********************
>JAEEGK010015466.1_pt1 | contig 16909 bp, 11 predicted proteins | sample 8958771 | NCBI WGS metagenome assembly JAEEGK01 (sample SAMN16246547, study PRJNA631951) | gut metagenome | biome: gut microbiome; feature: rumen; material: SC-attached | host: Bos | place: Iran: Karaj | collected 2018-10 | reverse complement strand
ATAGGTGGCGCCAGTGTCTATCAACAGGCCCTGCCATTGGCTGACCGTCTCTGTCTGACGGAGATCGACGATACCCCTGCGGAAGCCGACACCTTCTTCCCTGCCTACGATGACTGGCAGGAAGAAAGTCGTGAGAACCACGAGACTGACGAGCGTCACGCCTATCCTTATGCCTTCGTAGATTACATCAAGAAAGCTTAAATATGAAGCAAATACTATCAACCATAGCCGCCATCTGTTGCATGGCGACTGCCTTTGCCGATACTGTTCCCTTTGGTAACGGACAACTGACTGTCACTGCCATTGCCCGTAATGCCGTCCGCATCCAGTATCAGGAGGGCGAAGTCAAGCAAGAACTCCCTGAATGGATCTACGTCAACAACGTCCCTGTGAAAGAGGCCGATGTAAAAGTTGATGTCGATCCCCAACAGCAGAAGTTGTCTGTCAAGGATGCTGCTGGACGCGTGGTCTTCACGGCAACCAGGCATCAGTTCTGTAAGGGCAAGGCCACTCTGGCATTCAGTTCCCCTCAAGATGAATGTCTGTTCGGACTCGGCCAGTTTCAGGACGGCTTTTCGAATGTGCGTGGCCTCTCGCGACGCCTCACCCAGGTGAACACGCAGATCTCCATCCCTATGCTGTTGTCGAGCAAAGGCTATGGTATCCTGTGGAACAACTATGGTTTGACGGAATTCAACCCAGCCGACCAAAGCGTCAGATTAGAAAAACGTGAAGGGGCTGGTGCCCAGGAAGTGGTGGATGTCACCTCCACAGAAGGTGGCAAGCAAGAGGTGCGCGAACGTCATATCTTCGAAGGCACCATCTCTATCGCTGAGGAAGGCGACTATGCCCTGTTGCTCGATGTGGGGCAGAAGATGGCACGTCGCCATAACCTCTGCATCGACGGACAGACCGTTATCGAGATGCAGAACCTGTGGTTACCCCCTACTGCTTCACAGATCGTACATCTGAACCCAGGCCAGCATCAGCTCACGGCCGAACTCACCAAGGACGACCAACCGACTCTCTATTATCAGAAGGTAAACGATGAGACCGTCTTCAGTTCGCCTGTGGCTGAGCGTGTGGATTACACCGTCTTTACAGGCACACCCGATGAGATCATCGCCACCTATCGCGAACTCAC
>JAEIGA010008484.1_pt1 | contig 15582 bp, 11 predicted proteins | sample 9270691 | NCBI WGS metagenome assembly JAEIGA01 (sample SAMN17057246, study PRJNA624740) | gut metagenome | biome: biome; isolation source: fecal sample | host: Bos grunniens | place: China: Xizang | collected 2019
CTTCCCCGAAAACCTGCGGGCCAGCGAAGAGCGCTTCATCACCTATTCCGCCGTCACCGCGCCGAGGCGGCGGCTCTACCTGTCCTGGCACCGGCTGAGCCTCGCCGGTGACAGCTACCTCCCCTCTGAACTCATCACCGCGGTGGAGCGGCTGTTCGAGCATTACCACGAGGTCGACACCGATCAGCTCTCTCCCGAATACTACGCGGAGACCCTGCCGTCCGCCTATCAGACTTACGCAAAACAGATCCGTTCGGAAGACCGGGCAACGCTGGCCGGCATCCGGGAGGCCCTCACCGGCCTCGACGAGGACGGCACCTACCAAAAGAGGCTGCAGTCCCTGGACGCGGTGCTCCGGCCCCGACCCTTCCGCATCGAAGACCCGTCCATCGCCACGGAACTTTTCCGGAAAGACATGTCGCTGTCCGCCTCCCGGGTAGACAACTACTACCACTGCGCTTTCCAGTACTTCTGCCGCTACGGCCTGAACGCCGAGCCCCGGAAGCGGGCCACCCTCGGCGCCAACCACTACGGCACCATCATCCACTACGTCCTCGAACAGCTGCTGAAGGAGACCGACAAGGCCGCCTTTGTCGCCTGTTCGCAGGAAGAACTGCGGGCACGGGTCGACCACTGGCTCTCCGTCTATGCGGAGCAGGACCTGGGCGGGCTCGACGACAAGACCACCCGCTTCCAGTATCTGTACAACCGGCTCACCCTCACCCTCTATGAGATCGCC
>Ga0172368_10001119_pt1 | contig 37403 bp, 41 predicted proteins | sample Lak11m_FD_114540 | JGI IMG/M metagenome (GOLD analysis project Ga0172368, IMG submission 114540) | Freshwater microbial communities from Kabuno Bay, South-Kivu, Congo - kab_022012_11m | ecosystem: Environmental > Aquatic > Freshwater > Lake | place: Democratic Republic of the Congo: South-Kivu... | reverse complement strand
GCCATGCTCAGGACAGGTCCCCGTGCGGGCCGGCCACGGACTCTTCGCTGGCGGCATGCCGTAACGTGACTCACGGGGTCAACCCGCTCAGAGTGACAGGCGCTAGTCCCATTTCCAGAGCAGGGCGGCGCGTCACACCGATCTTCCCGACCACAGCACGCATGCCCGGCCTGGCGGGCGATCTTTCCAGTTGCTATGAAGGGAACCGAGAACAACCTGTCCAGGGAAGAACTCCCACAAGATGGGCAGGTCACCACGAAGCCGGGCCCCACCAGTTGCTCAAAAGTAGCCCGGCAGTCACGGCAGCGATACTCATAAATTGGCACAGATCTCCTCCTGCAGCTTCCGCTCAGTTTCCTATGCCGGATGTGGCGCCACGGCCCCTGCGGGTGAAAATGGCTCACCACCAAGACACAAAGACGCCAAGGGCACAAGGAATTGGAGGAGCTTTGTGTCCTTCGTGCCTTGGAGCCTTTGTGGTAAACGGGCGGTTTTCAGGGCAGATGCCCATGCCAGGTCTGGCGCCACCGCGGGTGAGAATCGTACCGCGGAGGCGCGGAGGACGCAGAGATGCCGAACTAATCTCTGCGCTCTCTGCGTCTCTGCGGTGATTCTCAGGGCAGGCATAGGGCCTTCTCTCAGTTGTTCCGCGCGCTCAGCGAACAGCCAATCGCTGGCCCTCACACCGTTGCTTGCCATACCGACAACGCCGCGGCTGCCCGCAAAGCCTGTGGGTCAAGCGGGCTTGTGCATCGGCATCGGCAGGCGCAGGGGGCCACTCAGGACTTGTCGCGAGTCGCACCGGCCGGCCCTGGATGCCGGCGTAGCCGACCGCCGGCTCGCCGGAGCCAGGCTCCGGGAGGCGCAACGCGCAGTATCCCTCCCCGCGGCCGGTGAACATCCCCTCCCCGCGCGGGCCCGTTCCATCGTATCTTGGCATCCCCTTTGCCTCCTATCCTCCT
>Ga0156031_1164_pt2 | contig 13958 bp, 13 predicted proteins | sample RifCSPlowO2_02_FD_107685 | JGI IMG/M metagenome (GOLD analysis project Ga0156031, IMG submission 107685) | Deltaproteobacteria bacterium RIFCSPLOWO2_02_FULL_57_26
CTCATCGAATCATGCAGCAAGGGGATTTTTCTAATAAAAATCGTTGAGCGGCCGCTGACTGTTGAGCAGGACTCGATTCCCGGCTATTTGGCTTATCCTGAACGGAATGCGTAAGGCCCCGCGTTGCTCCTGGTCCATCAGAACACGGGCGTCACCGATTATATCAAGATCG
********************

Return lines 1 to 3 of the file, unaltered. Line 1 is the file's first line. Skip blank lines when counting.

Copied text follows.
>JAEEGK010015466.1_pt1 | contig 16909 bp, 11 predicted proteins | sample 8958771 | NCBI WGS metagenome assembly JAEEGK01 (sample SAMN16246547, study PRJNA631951) | gut metagenome | biome: gut microbiome; feature: rumen; material: SC-attached | host: Bos | place: Iran: Karaj | collected 2018-10 | reverse complement strand
ATAGGTGGCGCCAGTGTCTATCAACAGGCCCTGCCATTGGCTGACCGTCTCTGTCTGACGGAGATCGACGATACCCCTGCGGAAGCCGACACCTTCTTCCCTGCCTACGATGACTGGCAGGAAGAAAGTCGTGAGAACCACGAGACTGACGAGCGTCACGCCTATCCTTATGCCTTCGTAGATTACATCAAGAAAGCTTAAATATGAAGCAAATACTATCAACCATAGCCGCCATCTGTTGCATGGCGACTGCCTTTGCCGATACTGTTCCCTTTGGTAACGGACAACTGACTGTCACTGCCATTGCCCGTAATGCCGTCCGCATCCAGTATCAGGAGGGCGAAGTCAAGCAAGAACTCCCTGAATGGATCTACGTCAACAACGTCCCTGTGAAAGAGGCCGATGTAAAAGTTGATGTCGATCCCCAACAGCAGAAGTTGTCTGTCAAGGATGCTGCTGGACGCGTGGTCTTCACGGCAACCAGGCATCAGTTCTGTAAGGGCAAGGCCACTCTGGCATTCAGTTCCCCTCAAGATGAATGTCTGTTCGGACTCGGCCAGTTTCAGGACGGCTTTTCGAATGTGCGTGGCCTCTCGCGACGCCTCACCCAGGTGAACACGCAGATCTCCATCCCTATGCTGTTGTCGAGCAAAGGCTATGGTATCCTGTGGAACAACTATGGTTTGACGGAATTCAACCCAGCCGACCAAAGCGTCAGATTAGAAAAACGTGAAGGGGCTGGTGCCCAGGAAGTGGTGGATGTCACCTCCACAGAAGGTGGCAAGCAAGAGGTGCGCGAACGTCATATCTTCGAAGGCACCATCTCTATCGCTGAGGAAGGCGACTATGCCCTGTTGCTCGATGTGGGGCAGAAGATGGCACGTCGCCATAACCTCTGCATCGACGGACAGACCGTTATCGAGATGCAGAACCTGTGGTTACCCCCTACTGCTTCACAGATCGTACATCTGAACCCAGGCCAGCATCAGCTCACGGCCGAACTCACCAAGGACGACCAACCGACTCTCTATTATCAGAAGGTAAACGATGAGACCGTCTTCAGTTCGCCTGTGGCTGAGCGTGTGGATTACACCGTCTTTACAGGCACACCCGATGAGATCATCGCCACCTATCGCGAACTCAC
>JAEIGA010008484.1_pt1 | contig 15582 bp, 11 predicted proteins | sample 9270691 | NCBI WGS metagenome assembly JAEIGA01 (sample SAMN17057246, study PRJNA624740) | gut metagenome | biome: biome; isolation source: fecal sample | host: Bos grunniens | place: China: Xizang | collected 2019